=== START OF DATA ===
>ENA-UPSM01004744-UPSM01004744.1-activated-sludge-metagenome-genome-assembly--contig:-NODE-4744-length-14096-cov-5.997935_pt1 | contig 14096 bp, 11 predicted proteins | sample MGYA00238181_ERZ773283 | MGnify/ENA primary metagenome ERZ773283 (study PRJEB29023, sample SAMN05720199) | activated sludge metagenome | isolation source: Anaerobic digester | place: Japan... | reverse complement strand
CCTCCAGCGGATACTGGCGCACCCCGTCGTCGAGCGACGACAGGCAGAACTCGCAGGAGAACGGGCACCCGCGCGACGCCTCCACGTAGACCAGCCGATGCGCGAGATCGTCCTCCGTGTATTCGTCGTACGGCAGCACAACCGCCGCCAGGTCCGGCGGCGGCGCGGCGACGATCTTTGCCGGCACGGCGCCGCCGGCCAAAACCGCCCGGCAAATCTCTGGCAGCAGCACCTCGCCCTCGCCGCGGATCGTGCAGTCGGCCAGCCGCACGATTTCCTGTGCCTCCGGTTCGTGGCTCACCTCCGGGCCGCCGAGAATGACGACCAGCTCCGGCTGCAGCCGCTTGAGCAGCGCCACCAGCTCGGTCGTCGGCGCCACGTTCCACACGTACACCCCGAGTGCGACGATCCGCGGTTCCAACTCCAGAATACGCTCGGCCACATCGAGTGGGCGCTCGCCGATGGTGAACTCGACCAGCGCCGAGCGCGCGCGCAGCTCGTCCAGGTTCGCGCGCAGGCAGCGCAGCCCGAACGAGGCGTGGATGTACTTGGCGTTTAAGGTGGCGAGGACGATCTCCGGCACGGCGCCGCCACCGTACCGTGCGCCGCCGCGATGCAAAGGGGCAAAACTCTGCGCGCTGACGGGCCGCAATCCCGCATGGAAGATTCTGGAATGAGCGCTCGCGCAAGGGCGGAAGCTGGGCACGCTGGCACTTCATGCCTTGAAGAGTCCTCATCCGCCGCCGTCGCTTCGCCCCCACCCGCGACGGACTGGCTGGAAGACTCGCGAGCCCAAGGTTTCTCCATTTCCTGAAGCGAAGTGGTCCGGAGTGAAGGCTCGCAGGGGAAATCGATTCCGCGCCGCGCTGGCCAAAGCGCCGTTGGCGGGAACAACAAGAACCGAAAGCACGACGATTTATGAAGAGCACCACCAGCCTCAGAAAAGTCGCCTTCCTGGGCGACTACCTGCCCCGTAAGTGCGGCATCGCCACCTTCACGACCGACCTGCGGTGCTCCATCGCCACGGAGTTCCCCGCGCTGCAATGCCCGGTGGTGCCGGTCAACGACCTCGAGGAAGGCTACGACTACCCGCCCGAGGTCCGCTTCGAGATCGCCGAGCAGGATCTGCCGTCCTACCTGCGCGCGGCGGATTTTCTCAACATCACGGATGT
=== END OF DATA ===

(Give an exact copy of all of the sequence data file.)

>ENA-UPSM01004744-UPSM01004744.1-activated-sludge-metagenome-genome-assembly--contig:-NODE-4744-length-14096-cov-5.997935_pt1 | contig 14096 bp, 11 predicted proteins | sample MGYA00238181_ERZ773283 | MGnify/ENA primary metagenome ERZ773283 (study PRJEB29023, sample SAMN05720199) | activated sludge metagenome | isolation source: Anaerobic digester | place: Japan... | reverse complement strand
CCTCCAGCGGATACTGGCGCACCCCGTCGTCGAGCGACGACAGGCAGAACTCGCAGGAGAACGGGCACCCGCGCGACGCCTCCACGTAGACCAGCCGATGCGCGAGATCGTCCTCCGTGTATTCGTCGTACGGCAGCACAACCGCCGCCAGGTCCGGCGGCGGCGCGGCGACGATCTTTGCCGGCACGGCGCCGCCGGCCAAAACCGCCCGGCAAATCTCTGGCAGCAGCACCTCGCCCTCGCCGCGGATCGTGCAGTCGGCCAGCCGCACGATTTCCTGTGCCTCCGGTTCGTGGCTCACCTCCGGGCCGCCGAGAATGACGACCAGCTCCGGCTGCAGCCGCTTGAGCAGCGCCACCAGCTCGGTCGTCGGCGCCACGTTCCACACGTACACCCCGAGTGCGACGATCCGCGGTTCCAACTCCAGAATACGCTCGGCCACATCGAGTGGGCGCTCGCCGATGGTGAACTCGACCAGCGCCGAGCGCGCGCGCAGCTCGTCCAGGTTCGCGCGCAGGCAGCGCAGCCCGAACGAGGCGTGGATGTACTTGGCGTTTAAGGTGGCGAGGACGATCTCCGGCACGGCGCCGCCACCGTACCGTGCGCCGCCGCGATGCAAAGGGGCAAAACTCTGCGCGCTGACGGGCCGCAATCCCGCATGGAAGATTCTGGAATGAGCGCTCGCGCAAGGGCGGAAGCTGGGCACGCTGGCACTTCATGCCTTGAAGAGTCCTCATCCGCCGCCGTCGCTTCGCCCCCACCCGCGACGGACTGGCTGGAAGACTCGCGAGCCCAAGGTTTCTCCATTTCCTGAAGCGAAGTGGTCCGGAGTGAAGGCTCGCAGGGGAAATCGATTCCGCGCCGCGCTGGCCAAAGCGCCGTTGGCGGGAACAACAAGAACCGAAAGCACGACGATTTATGAAGAGCACCACCAGCCTCAGAAAAGTCGCCTTCCTGGGCGACTACCTGCCCCGTAAGTGCGGCATCGCCACCTTCACGACCGACCTGCGGTGCTCCATCGCCACGGAGTTCCCCGCGCTGCAATGCCCGGTGGTGCCGGTCAACGACCTCGAGGAAGGCTACGACTACCCGCCCGAGGTCCGCTTCGAGATCGCCGAGCAGGATCTGCCGTCCTACCTGCGCGCGGCGGATTTTCTCAACATCACGGATGT